Page last updated at 14:48 GMT, Tuesday, 27 October 2009

No 10 denies President Blair push

UK opposition leader David Cameron on why he does not want President Blair

Downing Street has denied reports that Gordon Brown is helping lobby for Tony Blair to become European president.

The ex-PM has not confirmed he wants the job, which will only exist when the EU Treaty is ratified by all 27 states.

Mr Brown's spokesman said officials had "not been asked to go and lobby for Tony Blair's candidacy".

Tory leader David Cameron opposes the treaty and the new post, but said: "We don't support Tony Blair in that role even if there is a president."

The Czech Republic is the only EU state which has not yet signed up to the treaty.

Its constitutional court has been considering whether the treaty is legal under Czech law and is likely to make a ruling on 3 November. If it says it is, the pressure on President Vaclav Klaus to ratify the treaty will increase.

'Hypothetical'

The Guardian says the prime minister's Europe adviser, John Cunliffe, and the UK's EU ambassador, Kim Darroch, have been asked to take soundings on a Blair presidency.

Mr Brown's spokesman said: "There wouldn't be any sense in the prime minister doing that, given we haven't got a treaty ratified and Tony Blair has not indicated whether or not he wishes to be a candidate.

"If the treaty is ratified and if Tony Blair wishes to be a candidate for the role, the prime minister has clearly said he will have his full support."

Until then, the matter remained "hypothetical", the spokesman said.

EUROPEAN COUNCIL PRESIDENT
Scope of role not yet strictly defined
Serves for two-and-a-half years, can be renewed once
Elected by qualified majority by European Council
Chairs European Council
Represents EU internationally on common foreign, security policy


There is some pressure on Mr Blair to confirm he is in the running for the newly created post of president of the European Council, amid opposition to his candidacy among some smaller European states.

Belgium, the Netherlands and Luxembourg are reportedly among smaller countries that believe the president should come from a country that uses the euro and is part of the border-free Schengen Agreement.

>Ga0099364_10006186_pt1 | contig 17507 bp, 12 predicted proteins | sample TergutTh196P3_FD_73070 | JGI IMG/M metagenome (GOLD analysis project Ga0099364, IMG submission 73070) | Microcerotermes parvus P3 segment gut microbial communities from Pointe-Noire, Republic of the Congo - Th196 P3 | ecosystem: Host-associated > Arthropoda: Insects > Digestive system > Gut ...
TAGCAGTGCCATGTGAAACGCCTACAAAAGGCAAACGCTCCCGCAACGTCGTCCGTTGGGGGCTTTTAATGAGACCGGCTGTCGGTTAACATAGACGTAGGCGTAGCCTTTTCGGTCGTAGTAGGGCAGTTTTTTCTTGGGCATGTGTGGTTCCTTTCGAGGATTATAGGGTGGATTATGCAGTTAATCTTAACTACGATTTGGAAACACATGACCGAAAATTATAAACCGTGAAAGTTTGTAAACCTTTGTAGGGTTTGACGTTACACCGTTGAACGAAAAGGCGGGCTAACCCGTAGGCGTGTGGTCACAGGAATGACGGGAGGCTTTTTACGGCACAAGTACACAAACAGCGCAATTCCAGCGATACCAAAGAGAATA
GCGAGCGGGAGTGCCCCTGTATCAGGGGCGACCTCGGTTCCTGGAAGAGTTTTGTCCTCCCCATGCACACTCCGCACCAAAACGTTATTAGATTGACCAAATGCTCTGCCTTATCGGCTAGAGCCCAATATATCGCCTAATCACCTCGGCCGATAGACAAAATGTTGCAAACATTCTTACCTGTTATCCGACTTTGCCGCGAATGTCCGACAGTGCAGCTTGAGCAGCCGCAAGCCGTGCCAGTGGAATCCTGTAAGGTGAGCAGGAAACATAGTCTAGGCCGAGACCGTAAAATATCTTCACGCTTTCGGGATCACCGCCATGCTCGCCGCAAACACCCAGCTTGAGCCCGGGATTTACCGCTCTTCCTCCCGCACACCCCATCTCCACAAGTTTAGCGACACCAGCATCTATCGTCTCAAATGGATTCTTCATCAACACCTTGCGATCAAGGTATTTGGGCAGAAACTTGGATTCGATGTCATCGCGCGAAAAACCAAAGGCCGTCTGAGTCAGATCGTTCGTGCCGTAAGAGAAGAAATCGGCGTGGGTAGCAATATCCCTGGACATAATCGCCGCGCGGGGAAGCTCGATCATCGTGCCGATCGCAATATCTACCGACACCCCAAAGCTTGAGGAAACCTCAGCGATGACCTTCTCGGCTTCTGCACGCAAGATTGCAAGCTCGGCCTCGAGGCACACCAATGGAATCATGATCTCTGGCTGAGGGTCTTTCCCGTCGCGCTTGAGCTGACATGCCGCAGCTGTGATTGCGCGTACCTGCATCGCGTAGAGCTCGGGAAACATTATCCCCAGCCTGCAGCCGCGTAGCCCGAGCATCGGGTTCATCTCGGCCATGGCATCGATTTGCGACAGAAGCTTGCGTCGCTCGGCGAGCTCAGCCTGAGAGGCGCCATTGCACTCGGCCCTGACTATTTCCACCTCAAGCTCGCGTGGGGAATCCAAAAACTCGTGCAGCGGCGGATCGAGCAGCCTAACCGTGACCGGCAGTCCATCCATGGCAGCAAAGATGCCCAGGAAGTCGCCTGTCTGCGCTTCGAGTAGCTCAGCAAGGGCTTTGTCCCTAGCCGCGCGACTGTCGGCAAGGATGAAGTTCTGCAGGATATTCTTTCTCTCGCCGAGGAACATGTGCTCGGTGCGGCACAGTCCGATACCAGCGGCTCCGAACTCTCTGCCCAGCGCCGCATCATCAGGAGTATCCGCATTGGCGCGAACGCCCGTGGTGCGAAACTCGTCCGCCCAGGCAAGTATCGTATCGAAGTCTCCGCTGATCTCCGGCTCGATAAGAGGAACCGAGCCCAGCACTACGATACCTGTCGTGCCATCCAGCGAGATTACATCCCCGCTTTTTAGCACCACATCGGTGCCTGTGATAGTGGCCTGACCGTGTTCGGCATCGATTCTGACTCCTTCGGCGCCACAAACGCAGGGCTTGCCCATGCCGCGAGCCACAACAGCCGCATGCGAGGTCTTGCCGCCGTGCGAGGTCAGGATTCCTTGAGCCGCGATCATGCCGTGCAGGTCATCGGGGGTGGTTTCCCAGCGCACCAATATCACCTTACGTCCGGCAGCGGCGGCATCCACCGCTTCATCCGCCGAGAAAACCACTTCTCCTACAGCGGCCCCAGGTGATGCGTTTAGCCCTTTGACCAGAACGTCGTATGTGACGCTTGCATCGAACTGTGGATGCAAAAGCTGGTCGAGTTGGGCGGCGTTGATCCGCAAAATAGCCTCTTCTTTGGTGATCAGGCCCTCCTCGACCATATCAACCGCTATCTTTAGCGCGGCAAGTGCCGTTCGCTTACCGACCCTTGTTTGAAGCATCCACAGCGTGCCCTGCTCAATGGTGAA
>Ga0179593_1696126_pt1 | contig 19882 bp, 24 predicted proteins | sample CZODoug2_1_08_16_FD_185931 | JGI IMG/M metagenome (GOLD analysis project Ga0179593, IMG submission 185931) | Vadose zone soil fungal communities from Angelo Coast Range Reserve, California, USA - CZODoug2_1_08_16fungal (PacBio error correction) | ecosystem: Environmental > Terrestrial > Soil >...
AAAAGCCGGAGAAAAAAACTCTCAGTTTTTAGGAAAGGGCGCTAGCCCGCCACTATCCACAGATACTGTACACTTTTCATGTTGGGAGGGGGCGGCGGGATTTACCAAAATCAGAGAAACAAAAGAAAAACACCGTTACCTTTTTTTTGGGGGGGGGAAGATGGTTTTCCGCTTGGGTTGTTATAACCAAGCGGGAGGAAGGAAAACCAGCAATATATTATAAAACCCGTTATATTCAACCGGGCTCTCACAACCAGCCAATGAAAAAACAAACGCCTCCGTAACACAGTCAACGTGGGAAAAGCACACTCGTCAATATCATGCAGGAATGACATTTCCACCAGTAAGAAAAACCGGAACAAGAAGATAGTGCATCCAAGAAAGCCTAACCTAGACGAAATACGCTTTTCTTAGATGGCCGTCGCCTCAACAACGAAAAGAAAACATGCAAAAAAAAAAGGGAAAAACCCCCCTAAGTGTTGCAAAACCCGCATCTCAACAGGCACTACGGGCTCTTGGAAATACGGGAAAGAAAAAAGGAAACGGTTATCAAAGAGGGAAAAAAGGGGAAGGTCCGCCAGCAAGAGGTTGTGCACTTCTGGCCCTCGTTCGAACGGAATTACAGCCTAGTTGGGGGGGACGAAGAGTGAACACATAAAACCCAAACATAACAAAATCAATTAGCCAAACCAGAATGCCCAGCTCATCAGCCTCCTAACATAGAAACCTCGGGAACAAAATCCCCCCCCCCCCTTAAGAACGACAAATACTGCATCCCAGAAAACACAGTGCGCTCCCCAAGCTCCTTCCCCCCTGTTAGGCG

Italian Prime Minister Silvio Berlusconi has backed Mr Blair, but there are reports French President Nicolas Sarkozy is cooling on the idea and it is not known who German Chancellor Angela Merkel would support.

Meanwhile the prime minister of Luxembourg, Jean-Claude Juncker, also seen as a possible candidate, has told French newspaper Le Monde: "If I were called upon, I would have no reason to refuse to hear, on condition that there are ambitious ideas for the post backing it up."

The Conservatives oppose the treaty, which establishes the role of president, and still hope it will not be ratified.

'Very clear'

At a press conference party leader David Cameron again refused to say what his party would do in power, if it was already in place.

He said he would wait until that happened but added: "Maybe that time is coming closer. We will have to see."

Asked if he had spoken to European leaders about his opposition to Mr Blair's candidacy, Mr Cameron said shadow foreign secretary William Hague had made the party's position "very clear".

I think I can see what sort of president Tony Blair would be

David Cameron
Conservative leader

"Everyone in Europe knows what we think about the role of president and about Tony Blair's candidature," he said.

He said the new role would take Europe "too far in creating the emblems of statehood rather than being about co-operation and co-ordination".

But he said if there was to be a president he would prefer it to be a more "chairmanic" role "rather than some all-singing, all-dancing, all-acting president and I think I can see what sort of president Tony Blair would be".

Mr Hague reportedly told Berlin and Paris that the Tories would take Mr Blair's appointment as a "hostile act" against a future Conservative government - which Mr Cameron did not deny.

And Green Party leader and MEP Caroline Lucas said the idea that Mr Blair should take on the role was "absurd".

"Can there be anyone outside of the government who really believes that the man who snubbed the EU over Iraq and joined with George W Bush to lead us into an illegal war is now the right person to become the EU's first Council President?" she said.

British ministers have been talking up the former PM's credentials, ahead of a summit of European leaders in Brussels later this week.

Foreign Secretary David Miliband said: "It's not a time for shy retiring violets... Europe needs a strong, persuasive, articulate advocate."

But former foreign secretary Lord Owen criticised Mr Blair's handling of the Iraq war: "I believe that disqualification from high office follows if you do not tell the truth to the House of Commons on a very serious question like going to war."



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